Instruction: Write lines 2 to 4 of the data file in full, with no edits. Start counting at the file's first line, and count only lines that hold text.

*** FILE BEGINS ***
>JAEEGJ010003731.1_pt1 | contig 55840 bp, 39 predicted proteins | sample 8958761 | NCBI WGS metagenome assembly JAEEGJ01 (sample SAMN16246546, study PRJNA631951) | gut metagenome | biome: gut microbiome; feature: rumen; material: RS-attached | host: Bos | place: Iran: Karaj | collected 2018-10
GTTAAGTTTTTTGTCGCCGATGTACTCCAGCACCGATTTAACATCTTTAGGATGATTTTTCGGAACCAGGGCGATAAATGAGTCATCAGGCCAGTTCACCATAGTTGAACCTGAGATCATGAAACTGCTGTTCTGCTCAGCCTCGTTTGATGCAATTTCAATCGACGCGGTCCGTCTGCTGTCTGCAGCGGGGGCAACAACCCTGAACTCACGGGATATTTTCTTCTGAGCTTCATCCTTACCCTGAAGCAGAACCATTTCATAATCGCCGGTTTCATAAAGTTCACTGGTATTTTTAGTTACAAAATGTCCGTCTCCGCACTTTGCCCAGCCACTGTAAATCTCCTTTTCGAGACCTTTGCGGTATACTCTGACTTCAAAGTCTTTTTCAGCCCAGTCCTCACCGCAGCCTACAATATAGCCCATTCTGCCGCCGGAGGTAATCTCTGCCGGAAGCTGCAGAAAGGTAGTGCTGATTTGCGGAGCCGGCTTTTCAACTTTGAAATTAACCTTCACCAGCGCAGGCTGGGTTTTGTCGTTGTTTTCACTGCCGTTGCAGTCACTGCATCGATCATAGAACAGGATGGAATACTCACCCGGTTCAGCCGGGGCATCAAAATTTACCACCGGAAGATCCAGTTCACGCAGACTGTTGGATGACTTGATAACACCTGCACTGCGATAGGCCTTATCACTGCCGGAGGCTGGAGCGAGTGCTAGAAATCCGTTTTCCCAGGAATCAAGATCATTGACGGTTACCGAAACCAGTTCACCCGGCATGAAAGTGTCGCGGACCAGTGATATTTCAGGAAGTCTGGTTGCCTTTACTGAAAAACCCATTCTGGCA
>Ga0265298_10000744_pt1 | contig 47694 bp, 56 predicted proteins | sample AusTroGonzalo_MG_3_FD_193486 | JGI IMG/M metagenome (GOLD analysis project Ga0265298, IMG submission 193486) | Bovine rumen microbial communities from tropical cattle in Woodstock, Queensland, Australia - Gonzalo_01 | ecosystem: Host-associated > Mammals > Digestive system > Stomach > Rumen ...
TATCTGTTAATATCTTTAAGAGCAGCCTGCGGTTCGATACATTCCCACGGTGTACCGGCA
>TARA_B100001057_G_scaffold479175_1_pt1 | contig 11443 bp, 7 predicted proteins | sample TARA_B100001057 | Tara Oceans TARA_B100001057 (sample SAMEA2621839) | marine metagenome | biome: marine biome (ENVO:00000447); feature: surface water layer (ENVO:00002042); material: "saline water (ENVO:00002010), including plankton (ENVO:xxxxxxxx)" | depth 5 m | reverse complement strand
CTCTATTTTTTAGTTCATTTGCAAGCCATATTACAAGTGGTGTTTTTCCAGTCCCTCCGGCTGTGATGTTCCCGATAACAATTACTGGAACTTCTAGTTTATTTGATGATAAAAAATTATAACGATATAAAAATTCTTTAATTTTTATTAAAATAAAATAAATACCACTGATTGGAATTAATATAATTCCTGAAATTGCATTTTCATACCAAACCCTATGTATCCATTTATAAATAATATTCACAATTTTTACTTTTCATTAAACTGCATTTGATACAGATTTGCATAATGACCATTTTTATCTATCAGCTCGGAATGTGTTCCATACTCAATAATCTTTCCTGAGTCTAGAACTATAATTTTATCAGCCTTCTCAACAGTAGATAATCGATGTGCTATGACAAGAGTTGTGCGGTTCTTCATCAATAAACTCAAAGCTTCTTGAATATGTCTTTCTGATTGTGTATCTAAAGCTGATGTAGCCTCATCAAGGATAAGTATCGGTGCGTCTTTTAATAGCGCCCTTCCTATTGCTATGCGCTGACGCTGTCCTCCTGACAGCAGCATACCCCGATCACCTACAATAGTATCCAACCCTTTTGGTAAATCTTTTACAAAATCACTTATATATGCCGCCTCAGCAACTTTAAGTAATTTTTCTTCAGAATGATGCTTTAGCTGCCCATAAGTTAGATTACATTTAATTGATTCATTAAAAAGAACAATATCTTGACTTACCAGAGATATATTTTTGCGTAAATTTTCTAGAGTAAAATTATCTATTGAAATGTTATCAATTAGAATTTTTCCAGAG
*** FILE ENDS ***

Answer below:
GTTAAGTTTTTTGTCGCCGATGTACTCCAGCACCGATTTAACATCTTTAGGATGATTTTTCGGAACCAGGGCGATAAATGAGTCATCAGGCCAGTTCACCATAGTTGAACCTGAGATCATGAAACTGCTGTTCTGCTCAGCCTCGTTTGATGCAATTTCAATCGACGCGGTCCGTCTGCTGTCTGCAGCGGGGGCAACAACCCTGAACTCACGGGATATTTTCTTCTGAGCTTCATCCTTACCCTGAAGCAGAACCATTTCATAATCGCCGGTTTCATAAAGTTCACTGGTATTTTTAGTTACAAAATGTCCGTCTCCGCACTTTGCCCAGCCACTGTAAATCTCCTTTTCGAGACCTTTGCGGTATACTCTGACTTCAAAGTCTTTTTCAGCCCAGTCCTCACCGCAGCCTACAATATAGCCCATTCTGCCGCCGGAGGTAATCTCTGCCGGAAGCTGCAGAAAGGTAGTGCTGATTTGCGGAGCCGGCTTTTCAACTTTGAAATTAACCTTCACCAGCGCAGGCTGGGTTTTGTCGTTGTTTTCACTGCCGTTGCAGTCACTGCATCGATCATAGAACAGGATGGAATACTCACCCGGTTCAGCCGGGGCATCAAAATTTACCACCGGAAGATCCAGTTCACGCAGACTGTTGGATGACTTGATAACACCTGCACTGCGATAGGCCTTATCACTGCCGGAGGCTGGAGCGAGTGCTAGAAATCCGTTTTCCCAGGAATCAAGATCATTGACGGTTACCGAAACCAGTTCACCCGGCATGAAAGTGTCGCGGACCAGTGATATTTCAGGAAGTCTGGTTGCCTTTACTGAAAAACCCATTCTGGCA
>Ga0265298_10000744_pt1 | contig 47694 bp, 56 predicted proteins | sample AusTroGonzalo_MG_3_FD_193486 | JGI IMG/M metagenome (GOLD analysis project Ga0265298, IMG submission 193486) | Bovine rumen microbial communities from tropical cattle in Woodstock, Queensland, Australia - Gonzalo_01 | ecosystem: Host-associated > Mammals > Digestive system > Stomach > Rumen ...
TATCTGTTAATATCTTTAAGAGCAGCCTGCGGTTCGATACATTCCCACGGTGTACCGGCA